where **T'(x) = d/dx T(x)**.

# See also

# Publications

- Kunihito Hoki (
**2006**).*Optimal control of minimax search result to learn positional evaluation*. 11th Game Programming Workshop (Japanese) - Tomoyuki Kaneko, Kunihito Hoki (
**2011**).*Analysis of Evaluation-Function Learning by Comparison of Sibling Nodes*. Advances in Computer Games 13 - Kunihito Hoki, Tomoyuki Kaneko (
**2011**).*The Global Landscape of Objective Functions for the Optimization of Shogi Piece Values with a Game-Tree Search*. Advances in Computer Games 13 - Kunihito Hoki, Tomoyuki Kaneko (
**2014**).*Large-Scale Optimization for Evaluation Functions with Minimax Search*. JAIR Vol. 49, pdf - Takenobu Takizawa, Takeshi Ito, Takuya Hiraoka, Kunihito Hoki (
**2015**).*Contemporary Computer Shogi*. Encyclopedia of Computer Graphics and Games

# Forum Posts

- MMTO for evaluation learning by Jon Dart, CCC, January 25, 2015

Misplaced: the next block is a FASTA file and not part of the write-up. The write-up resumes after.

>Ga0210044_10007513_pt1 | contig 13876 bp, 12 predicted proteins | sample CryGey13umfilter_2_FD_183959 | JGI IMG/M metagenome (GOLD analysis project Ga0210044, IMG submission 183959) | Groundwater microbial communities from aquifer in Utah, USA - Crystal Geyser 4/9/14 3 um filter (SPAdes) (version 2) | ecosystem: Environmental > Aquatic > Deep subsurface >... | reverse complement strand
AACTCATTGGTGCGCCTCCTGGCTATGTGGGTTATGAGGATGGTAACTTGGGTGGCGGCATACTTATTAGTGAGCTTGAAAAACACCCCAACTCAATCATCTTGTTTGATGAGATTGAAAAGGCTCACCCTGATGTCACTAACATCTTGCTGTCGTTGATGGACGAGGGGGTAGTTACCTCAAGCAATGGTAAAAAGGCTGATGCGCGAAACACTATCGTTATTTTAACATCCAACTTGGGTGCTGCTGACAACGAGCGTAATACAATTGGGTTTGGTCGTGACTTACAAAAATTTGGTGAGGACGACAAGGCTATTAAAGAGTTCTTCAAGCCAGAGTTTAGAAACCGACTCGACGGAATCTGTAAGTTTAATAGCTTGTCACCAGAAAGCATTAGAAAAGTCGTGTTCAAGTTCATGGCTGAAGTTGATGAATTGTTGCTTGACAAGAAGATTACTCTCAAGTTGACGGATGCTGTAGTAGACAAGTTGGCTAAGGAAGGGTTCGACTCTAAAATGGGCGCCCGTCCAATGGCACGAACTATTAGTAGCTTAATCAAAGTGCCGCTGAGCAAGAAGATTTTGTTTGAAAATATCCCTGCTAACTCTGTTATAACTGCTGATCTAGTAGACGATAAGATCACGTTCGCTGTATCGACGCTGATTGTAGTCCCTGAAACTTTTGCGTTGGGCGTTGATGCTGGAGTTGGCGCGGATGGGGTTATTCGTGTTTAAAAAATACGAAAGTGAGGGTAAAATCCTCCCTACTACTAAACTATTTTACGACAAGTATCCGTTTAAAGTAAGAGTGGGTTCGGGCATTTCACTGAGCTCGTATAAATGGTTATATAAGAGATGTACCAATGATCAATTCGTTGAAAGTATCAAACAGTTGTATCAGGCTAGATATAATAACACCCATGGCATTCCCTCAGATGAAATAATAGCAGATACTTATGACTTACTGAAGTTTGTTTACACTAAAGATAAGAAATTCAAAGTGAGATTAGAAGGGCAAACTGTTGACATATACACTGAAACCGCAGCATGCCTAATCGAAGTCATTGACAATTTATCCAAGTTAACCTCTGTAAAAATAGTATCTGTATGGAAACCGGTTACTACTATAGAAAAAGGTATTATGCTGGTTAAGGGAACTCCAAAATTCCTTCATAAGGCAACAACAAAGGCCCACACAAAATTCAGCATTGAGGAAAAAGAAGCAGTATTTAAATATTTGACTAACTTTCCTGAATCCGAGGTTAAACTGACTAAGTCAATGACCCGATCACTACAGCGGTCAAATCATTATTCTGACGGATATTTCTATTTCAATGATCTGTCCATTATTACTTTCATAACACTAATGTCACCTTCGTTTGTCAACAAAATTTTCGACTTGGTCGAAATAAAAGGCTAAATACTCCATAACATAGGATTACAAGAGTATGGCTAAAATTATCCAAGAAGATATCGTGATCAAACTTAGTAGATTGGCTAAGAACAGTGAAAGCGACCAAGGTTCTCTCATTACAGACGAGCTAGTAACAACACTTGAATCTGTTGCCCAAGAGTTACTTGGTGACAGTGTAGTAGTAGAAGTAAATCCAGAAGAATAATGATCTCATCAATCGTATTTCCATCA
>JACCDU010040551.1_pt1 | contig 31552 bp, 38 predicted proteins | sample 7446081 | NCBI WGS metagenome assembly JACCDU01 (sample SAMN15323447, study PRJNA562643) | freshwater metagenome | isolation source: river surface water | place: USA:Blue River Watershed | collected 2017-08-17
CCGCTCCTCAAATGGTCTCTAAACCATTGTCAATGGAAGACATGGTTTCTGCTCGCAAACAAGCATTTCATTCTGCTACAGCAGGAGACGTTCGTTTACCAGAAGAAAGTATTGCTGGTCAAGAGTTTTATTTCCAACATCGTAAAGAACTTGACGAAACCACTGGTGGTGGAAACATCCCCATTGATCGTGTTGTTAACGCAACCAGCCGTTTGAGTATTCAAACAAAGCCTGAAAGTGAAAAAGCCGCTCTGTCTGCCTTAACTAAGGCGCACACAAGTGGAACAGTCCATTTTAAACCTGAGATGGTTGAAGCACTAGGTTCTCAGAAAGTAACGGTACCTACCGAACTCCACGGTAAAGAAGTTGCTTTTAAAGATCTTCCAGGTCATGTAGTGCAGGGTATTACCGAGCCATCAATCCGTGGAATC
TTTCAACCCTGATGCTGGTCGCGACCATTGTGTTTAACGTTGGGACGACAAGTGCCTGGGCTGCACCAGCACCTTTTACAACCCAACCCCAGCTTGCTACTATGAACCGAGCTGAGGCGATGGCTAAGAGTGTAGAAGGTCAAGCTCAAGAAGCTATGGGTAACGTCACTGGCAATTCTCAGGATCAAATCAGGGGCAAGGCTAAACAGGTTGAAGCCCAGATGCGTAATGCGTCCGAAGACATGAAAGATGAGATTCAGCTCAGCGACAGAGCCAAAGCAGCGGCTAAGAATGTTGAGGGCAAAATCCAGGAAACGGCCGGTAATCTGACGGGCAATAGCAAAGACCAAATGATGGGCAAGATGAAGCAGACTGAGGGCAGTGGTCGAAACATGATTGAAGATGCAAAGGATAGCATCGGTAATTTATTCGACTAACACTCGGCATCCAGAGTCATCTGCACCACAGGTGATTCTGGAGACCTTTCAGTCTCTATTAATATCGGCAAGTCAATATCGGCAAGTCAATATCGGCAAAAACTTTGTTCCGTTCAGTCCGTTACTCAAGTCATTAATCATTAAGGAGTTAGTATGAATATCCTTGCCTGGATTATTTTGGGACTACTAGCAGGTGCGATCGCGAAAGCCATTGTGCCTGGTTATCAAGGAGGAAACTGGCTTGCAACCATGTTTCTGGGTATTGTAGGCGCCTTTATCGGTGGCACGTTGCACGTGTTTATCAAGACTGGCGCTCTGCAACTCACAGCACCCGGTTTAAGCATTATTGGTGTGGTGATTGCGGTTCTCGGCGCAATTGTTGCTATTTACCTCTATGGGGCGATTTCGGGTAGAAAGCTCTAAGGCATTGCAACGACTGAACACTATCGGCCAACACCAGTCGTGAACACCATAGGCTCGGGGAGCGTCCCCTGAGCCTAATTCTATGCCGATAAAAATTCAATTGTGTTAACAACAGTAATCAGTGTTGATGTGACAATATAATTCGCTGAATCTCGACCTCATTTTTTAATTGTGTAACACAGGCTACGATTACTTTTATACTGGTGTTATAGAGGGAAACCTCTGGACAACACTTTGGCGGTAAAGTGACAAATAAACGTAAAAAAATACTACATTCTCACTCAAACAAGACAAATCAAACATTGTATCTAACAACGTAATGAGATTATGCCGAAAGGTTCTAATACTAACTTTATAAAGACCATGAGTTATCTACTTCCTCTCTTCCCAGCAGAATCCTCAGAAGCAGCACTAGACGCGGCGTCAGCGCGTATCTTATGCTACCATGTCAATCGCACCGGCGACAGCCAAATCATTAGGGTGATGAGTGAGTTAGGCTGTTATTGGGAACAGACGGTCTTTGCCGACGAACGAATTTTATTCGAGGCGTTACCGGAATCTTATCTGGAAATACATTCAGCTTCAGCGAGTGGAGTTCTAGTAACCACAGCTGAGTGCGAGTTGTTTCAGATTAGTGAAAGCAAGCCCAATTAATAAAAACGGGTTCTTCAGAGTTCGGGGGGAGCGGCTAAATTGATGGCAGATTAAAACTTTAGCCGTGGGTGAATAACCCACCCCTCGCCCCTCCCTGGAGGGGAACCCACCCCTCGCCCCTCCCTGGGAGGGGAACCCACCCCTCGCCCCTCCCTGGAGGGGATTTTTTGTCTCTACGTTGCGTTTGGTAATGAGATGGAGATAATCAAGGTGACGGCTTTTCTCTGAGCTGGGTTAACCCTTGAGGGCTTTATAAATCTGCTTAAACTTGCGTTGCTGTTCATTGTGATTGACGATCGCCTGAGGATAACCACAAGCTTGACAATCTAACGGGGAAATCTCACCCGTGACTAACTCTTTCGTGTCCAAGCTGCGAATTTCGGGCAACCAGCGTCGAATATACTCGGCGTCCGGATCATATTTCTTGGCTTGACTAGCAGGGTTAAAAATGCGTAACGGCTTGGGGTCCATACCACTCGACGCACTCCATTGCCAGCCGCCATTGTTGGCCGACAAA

- Re: Texel tuning method question by Jon Dart, CCC, June 07, 2017

# References

- ↑ Photo of the full cast of the television program Bonanza on the porch of the Ponderosa from 1962. From top: Lorne Greene, Dan Blocker, Michael Landon, Pernell Roberts. This episode, "Miracle Maker", aired in May 1962, Author: Pat MacDermott Company, Directional Public Relations, for Chevrolet, the sponsor of the program. During the 1950s and 1960s, publicity information was often distributed through ad or public relations agencies by the network, studio, or program's sponsor. In this case, the PR agency was making this available for Chevrolet--the little "plug" about their vehicles is seen in the release. Category:Bonanza (TV series) - Wikimedia Commons
- ↑ Kunihito Hoki, Tomoyuki Kaneko (
**2014**).*Large-Scale Optimization for Evaluation Functions with Minimax Search*. JAIR Vol. 49, pdf - ↑ Kunihito Hoki (
**2006**).*Optimal control of minimax search result to learn positional evaluation*. 11th Game Programming Workshop (Japanese) - ↑ Takenobu Takizawa, Takeshi Ito, Takuya Hiraoka, Kunihito Hoki (
**2015**).*Contemporary Computer Shogi*. Encyclopedia of Computer Graphics and Games - ↑ Description and Formulas based on Kunihito Hoki, Tomoyuki Kaneko (
**2014**).*Large-Scale Optimization for Evaluation Functions with Minimax Search*. JAIR Vol. 49, pdf